This lesson examines other mistaken images used to explain the concept of grace and reviews the stories of King David and Paul the Apostle to demonstrate how God's grace actually worked in producing their forgiveness.
35 min

Many believers have an incorrect view of what grace means and does. In this chapter, I'd like to review some of the more popular misconceptions about this important element of the Christian faith.

What Grace is Not

1. Grace is not a dividing line

Some think that grace is a point that divides being safe from being lost. They reason that if they are on the safe side of the line, then they are under grace (grace begins at the line) and if they are on the other side of the line, they are out of grace and consequently lost. Many use this imagery to explain the meaning of I John 1:5-10.

5This is the message we have heard from Him and announce to you, that God is Light, and in Him there is no darkness at all. 6If we say that we have fellowship with Him and yet walk in the darkness, we lie and do not practice the truth; 7but if we walk in the Light as He Himself is in the Light, we have fellowship with one another, and the blood of Jesus His Son cleanses us from all sin.
- I John 1:5-7

Walking in the light is being on the "grace side."

8If we say that we have no sin, we are deceiving ourselves and the truth is not in us. 9If we confess our sins, He is faithful and righteous to forgive us our sins and to cleanse us from all unrighteousness. 10If we say that we have not sinned, we make Him a liar and His word is not in us.
- I John 1:8-10

If we follow this incorrect idea then when we sin we are on the wrong side of the line and need to confess sin and be restored to the "grace side".

The problem with this teaching is that we worry about being on the wrong side when death comes. When we see how weak we are and how easily we sin, it is easy to see how we could slip on to the "wrong" side even for a moment when we die… so we worry. We would worry less if we realized that John is talking about hypocrisy here and how God will judge hypocrisy. Not about lines.

If you profess to be a Christian, your life (walking in the light) will be evidence of this and the sins you commit while you are in fellowship with God will be forgiven you (vs. 7b) (Notice the two situations are simultaneous).

Walking in the light is not being sinless. This expression refers to a relationship (walking) and an awareness (light). Walking in the light is the conscious relationship we have with God through our union with Christ expressed in repentance, baptism and fidelity. It is the ongoing awareness that because we are sinners we need Christ as our savior, we need His blood to wash us. This is why he says that to deny that we are sinners, and consequently have any need for Christ, makes us fools and liars.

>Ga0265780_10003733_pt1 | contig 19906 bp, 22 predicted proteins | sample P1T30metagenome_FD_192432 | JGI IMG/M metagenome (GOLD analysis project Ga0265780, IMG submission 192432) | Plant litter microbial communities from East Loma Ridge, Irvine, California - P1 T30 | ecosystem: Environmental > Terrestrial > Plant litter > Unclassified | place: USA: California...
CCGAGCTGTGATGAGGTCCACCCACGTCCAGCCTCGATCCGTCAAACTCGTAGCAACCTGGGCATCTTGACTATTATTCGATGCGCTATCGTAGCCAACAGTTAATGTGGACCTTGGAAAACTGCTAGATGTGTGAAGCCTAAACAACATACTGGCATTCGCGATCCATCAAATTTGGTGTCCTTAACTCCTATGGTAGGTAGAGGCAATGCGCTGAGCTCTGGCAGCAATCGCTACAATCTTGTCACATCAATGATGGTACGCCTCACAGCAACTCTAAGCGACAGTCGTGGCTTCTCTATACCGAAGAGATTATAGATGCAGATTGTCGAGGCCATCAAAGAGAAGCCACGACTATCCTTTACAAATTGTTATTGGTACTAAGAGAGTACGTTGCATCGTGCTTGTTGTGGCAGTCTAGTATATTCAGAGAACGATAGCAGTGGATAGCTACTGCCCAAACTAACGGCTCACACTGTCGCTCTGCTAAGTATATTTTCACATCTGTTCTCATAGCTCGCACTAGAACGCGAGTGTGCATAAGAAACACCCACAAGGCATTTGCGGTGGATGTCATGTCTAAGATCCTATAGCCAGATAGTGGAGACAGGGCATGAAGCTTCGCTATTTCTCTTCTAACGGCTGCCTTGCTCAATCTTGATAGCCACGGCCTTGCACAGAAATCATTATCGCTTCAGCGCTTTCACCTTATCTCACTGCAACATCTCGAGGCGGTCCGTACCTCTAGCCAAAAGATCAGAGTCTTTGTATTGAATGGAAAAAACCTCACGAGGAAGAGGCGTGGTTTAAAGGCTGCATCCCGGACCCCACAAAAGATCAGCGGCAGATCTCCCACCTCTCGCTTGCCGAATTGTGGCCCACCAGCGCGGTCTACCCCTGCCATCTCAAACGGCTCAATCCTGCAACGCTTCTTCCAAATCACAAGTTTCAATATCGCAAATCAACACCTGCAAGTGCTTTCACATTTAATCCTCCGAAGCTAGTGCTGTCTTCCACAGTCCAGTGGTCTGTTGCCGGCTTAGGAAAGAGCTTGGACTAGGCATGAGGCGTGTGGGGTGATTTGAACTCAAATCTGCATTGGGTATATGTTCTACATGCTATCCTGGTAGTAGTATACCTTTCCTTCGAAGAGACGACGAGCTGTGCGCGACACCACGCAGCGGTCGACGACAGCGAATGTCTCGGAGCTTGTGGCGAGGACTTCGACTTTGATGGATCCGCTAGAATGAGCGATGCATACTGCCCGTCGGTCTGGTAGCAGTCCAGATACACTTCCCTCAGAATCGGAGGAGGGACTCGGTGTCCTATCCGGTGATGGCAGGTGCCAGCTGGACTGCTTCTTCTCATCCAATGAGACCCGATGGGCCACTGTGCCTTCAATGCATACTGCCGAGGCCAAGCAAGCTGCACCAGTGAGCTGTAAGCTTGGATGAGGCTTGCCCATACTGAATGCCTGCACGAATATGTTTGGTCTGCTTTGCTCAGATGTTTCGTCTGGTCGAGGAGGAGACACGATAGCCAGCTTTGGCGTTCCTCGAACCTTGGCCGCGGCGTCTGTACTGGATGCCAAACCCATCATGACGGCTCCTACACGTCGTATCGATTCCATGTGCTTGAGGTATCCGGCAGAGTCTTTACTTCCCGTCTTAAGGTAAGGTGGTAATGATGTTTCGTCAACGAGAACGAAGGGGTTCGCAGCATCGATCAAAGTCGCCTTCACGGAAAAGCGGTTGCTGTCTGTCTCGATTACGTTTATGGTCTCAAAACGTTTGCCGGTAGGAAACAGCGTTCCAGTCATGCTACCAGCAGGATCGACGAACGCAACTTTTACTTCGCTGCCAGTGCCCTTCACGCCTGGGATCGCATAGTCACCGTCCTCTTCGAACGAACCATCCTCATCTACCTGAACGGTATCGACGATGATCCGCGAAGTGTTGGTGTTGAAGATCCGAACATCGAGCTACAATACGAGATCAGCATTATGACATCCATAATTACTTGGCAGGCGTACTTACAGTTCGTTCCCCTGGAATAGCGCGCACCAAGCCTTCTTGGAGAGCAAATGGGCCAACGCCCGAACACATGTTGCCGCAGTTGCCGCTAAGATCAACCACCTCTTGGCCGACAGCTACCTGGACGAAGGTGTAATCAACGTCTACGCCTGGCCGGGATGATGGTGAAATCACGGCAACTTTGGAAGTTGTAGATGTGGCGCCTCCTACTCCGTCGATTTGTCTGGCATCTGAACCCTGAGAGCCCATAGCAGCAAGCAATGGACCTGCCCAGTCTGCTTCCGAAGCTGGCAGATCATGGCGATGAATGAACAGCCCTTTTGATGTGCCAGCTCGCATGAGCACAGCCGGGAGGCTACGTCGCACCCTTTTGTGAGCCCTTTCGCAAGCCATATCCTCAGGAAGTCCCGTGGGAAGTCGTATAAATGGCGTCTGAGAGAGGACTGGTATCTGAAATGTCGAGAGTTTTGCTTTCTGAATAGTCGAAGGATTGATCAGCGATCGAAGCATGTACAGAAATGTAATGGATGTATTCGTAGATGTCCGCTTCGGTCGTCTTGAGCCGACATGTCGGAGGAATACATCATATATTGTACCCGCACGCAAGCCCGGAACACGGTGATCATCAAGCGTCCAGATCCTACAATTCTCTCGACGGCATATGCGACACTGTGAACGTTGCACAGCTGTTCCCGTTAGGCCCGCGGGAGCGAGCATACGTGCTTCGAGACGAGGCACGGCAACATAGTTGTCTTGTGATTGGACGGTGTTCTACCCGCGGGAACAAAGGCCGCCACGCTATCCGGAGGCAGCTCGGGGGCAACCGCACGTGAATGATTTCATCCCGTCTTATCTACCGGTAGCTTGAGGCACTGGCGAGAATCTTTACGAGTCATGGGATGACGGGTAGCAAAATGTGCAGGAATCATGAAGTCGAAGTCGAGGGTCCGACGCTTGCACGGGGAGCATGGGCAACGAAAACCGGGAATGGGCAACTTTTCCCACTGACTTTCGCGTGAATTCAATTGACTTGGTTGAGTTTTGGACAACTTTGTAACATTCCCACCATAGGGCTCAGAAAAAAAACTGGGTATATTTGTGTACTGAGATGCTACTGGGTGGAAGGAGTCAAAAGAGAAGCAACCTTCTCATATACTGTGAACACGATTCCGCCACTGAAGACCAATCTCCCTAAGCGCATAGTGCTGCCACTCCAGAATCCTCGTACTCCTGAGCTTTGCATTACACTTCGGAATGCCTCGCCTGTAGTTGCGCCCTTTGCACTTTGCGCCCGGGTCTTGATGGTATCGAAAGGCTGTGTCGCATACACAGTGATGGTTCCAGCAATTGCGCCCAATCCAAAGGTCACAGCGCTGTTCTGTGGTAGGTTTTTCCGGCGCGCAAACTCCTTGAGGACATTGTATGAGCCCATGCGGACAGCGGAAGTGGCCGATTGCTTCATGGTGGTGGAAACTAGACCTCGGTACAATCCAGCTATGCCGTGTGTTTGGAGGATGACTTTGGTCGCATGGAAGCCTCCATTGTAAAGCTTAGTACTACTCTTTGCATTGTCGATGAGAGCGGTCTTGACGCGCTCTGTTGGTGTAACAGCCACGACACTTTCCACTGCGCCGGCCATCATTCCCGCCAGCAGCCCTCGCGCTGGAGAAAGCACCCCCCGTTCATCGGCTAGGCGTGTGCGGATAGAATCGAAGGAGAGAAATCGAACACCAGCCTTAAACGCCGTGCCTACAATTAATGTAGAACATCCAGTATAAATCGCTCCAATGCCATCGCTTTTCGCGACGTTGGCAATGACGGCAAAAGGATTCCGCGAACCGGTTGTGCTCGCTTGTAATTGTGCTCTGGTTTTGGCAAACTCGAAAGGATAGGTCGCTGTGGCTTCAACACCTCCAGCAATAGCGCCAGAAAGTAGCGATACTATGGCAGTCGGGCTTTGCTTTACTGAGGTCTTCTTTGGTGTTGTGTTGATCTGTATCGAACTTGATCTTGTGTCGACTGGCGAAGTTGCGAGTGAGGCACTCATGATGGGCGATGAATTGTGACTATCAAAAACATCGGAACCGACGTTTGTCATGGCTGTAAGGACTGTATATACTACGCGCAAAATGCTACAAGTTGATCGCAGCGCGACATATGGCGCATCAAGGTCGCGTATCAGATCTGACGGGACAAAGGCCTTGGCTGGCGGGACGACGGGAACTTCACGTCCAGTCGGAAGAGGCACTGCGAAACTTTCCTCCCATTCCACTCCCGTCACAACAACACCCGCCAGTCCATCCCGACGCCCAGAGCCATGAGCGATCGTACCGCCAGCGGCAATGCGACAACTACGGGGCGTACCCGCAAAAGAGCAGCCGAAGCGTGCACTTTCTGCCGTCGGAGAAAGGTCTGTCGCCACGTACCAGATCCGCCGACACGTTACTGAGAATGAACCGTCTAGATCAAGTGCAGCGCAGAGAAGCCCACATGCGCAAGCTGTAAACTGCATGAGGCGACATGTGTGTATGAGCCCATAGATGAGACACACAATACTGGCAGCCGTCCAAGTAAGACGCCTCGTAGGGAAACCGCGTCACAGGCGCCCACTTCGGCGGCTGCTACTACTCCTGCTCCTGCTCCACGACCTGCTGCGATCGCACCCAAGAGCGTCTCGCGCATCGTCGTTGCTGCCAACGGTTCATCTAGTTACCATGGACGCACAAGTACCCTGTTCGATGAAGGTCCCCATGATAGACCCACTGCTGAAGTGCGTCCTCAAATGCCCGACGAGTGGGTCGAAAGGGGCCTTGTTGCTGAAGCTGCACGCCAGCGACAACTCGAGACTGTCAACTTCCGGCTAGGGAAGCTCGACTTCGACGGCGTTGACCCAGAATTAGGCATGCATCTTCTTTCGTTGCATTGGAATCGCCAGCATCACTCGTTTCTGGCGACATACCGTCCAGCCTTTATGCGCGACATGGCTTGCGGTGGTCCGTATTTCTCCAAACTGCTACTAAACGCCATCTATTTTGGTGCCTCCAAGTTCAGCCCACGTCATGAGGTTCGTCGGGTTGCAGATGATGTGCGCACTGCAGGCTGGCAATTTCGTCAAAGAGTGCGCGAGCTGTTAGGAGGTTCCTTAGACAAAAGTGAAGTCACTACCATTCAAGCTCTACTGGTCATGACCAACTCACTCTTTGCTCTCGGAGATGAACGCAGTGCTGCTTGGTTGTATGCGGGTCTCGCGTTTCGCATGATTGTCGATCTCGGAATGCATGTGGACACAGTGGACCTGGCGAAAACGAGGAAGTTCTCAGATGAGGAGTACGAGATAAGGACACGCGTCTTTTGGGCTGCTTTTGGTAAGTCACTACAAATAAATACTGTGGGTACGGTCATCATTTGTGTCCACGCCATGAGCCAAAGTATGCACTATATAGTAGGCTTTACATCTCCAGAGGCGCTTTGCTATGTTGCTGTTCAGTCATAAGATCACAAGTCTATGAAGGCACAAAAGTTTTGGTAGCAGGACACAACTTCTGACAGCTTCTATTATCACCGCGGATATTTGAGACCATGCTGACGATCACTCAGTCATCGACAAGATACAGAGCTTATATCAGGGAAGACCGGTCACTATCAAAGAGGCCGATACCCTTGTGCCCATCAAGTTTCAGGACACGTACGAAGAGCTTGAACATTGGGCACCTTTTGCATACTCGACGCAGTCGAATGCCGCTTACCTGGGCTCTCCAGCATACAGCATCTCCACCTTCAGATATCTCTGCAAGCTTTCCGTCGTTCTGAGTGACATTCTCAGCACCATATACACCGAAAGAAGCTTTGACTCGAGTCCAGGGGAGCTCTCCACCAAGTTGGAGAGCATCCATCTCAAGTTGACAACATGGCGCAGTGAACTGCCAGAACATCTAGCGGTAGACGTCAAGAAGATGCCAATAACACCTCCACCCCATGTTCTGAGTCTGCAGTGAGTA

John reminds us that we are sinners and always will be but so long as we are aware of this, acknowledge this and trust God for ongoing mercy, we will be saved: we are walking in the light.

Walking in the light does not mean we are sinless!!! It means we are enlightened about our situation.

2. Grace is not a thermometer

I do not know where this idea comes from but it goes like this. In the process of salvation, you supply this much and God will supply the rest. Grace is the part that God supplies in the process of salvation. This imagery is based on the false premise that there is something that we supply in exchange for salvation and God, in His grace, supplies the rest.

When it comes to salvation, we provide nothing. Our role is to accept forgiveness through faith expressed in repentance and baptism. We do not exchange repentance and baptism for salvation, we merely express our faith this way.

But by His doing you are in Christ Jesus, who became to us wisdom from God, and righteousness and sanctification, and redemption,
- I Corinthians 1:30

Christ, on our behalf, becomes all that we need in order to be right with God; and we become right through our association with Christ. What happens at baptism is that our association with Christ begins and so also our advantages because of it; eternal life, Holy Spirit, righteousness, etc.

and He Himself bore our sins in His body on the cross, so that we might die to sin and live to righteousness; for by His wounds you were healed.
- I Peter 2:24

We confuse repentance with restitution. The restitutionary (payment) element in our salvation was made by Christ. We contribute nothing towards it. Whatever way we sin, either before becoming a Christian or after, Jesus makes restitution to God with His cross. Some think that after baptism we have to make restitution for sin, but we do not see this example or teaching in the Bible.

We may have to make restitution to the government, to a friend, to a spouse, but we cannot make restitution to God. Going to jail for stealing may make restitution to society for stealing, but our jail term counts for nothing as payment to God for our moral debt because of the sin of stealing. Only Christ can make moral restitution to God for our sins through the cross.

Repentance is a change of attitude about sin, about how we will conduct ourselves, about who and what we believe, but it is not restitution.

On the thermometer scale, Jesus supplies all of what we need to be saved. He makes 100% of the restitution with God. So, you stole? He makes restitution. You got an abortion? He makes restitution. You failed at marriage? He makes restitution. You abandoned the church? He makes restitution. This is the Good News of the gospel!

3. Grace is not a free ticket

Some think that grace is a special privilege to sin without consequences. As if God is our buddy and allows us to enjoy ourselves in sin and lower standards of morality or ethics because we are His children and He (like earthly fathers) indulges us our weaknesses.

What shall we say then? Are we to continue in sin so that grace may increase?
- Romans 6:1

Paul argues against a form of this thinking where some believed that if grace always increases to cover sin, then people should not worry about increasing sin because greater sin only promoted more grace from God.

May it never be! How shall we who died to sin still live in it?
- Romans 6:2

Paul argues that those who enjoy grace do so because they have died to sin, not because they live for sin.

14As obedient children, do not be conformed to the former lusts which were yours in your ignorance, 15but like the Holy One who called you, be holy yourselves also in all your behavior; 16because it is written, "You shall be holy, for I am holy."
- I Peter 1:14-16